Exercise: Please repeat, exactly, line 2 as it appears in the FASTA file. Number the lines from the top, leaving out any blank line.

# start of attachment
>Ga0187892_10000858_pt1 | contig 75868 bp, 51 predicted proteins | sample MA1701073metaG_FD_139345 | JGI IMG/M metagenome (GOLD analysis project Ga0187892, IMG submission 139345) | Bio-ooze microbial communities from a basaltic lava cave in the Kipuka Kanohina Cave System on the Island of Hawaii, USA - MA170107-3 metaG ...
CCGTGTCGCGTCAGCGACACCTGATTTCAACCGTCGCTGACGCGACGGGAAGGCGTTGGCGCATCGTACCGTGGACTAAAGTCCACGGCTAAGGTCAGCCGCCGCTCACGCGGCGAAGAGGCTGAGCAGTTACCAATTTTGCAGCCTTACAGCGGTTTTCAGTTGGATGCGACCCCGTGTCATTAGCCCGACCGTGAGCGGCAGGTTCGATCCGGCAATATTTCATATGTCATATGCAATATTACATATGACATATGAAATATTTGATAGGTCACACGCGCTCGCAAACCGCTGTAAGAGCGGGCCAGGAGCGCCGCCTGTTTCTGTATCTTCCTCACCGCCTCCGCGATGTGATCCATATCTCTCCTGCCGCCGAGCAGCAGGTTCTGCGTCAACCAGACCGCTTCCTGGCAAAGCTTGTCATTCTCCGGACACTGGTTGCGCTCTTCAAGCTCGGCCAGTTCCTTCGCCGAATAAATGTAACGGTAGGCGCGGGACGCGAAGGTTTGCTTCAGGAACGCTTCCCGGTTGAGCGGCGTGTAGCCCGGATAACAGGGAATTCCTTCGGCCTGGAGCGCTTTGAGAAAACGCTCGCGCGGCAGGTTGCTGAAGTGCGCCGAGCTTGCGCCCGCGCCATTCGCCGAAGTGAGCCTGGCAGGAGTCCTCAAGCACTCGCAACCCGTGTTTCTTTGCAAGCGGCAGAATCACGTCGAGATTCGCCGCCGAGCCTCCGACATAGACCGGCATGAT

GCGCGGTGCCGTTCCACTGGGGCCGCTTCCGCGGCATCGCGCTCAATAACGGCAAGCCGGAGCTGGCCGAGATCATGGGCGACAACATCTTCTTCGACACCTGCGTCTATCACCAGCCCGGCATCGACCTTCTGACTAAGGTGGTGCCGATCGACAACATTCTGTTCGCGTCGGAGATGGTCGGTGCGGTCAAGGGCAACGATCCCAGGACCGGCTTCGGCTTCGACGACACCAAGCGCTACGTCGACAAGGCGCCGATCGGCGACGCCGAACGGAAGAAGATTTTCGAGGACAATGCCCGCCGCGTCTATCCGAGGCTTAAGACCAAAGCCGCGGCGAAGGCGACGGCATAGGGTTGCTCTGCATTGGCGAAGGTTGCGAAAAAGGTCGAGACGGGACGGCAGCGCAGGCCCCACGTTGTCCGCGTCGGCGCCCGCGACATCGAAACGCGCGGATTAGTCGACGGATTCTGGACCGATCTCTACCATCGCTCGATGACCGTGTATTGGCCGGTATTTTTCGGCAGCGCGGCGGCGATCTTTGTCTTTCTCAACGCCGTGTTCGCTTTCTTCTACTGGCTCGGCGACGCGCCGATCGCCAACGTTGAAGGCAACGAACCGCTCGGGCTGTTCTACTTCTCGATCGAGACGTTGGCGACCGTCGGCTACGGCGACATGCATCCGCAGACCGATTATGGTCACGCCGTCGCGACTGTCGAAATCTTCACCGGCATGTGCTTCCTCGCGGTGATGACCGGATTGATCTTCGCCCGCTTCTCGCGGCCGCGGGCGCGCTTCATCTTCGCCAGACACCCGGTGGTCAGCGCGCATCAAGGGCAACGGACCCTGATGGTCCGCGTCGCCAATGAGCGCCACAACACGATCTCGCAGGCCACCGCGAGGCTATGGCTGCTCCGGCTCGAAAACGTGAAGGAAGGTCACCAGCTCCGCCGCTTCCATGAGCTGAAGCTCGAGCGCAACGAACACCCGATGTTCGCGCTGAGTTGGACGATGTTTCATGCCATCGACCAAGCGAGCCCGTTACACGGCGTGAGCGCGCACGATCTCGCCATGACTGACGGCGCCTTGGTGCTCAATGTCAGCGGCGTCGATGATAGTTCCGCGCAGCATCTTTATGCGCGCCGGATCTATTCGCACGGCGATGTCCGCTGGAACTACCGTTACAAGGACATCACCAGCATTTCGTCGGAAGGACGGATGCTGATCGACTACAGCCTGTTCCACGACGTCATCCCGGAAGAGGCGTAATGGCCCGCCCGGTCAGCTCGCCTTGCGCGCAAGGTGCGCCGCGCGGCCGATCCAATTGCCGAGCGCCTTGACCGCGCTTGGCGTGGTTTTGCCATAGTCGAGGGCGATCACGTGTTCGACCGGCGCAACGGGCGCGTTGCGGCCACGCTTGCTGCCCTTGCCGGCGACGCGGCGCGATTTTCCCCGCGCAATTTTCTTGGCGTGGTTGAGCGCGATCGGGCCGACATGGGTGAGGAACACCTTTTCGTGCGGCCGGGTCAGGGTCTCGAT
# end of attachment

CCGTGTCGCGTCAGCGACACCTGATTTCAACCGTCGCTGACGCGACGGGAAGGCGTTGGCGCATCGTACCGTGGACTAAAGTCCACGGCTAAGGTCAGCCGCCGCTCACGCGGCGAAGAGGCTGAGCAGTTACCAATTTTGCAGCCTTACAGCGGTTTTCAGTTGGATGCGACCCCGTGTCATTAGCCCGACCGTGAGCGGCAGGTTCGATCCGGCAATATTTCATATGTCATATGCAATATTACATATGACATATGAAATATTTGATAGGTCACACGCGCTCGCAAACCGCTGTAAGAGCGGGCCAGGAGCGCCGCCTGTTTCTGTATCTTCCTCACCGCCTCCGCGATGTGATCCATATCTCTCCTGCCGCCGAGCAGCAGGTTCTGCGTCAACCAGACCGCTTCCTGGCAAAGCTTGTCATTCTCCGGACACTGGTTGCGCTCTTCAAGCTCGGCCAGTTCCTTCGCCGAATAAATGTAACGGTAGGCGCGGGACGCGAAGGTTTGCTTCAGGAACGCTTCCCGGTTGAGCGGCGTGTAGCCCGGATAACAGGGAATTCCTTCGGCCTGGAGCGCTTTGAGAAAACGCTCGCGCGGCAGGTTGCTGAAGTGCGCCGAGCTTGCGCCCGCGCCATTCGCCGAAGTGAGCCTGGCAGGAGTCCTCAAGCACTCGCAACCCGTGTTTCTTTGCAAGCGGCAGAATCACGTCGAGATTCGCCGCCGAGCCTCCGACATAGACCGGCATGAT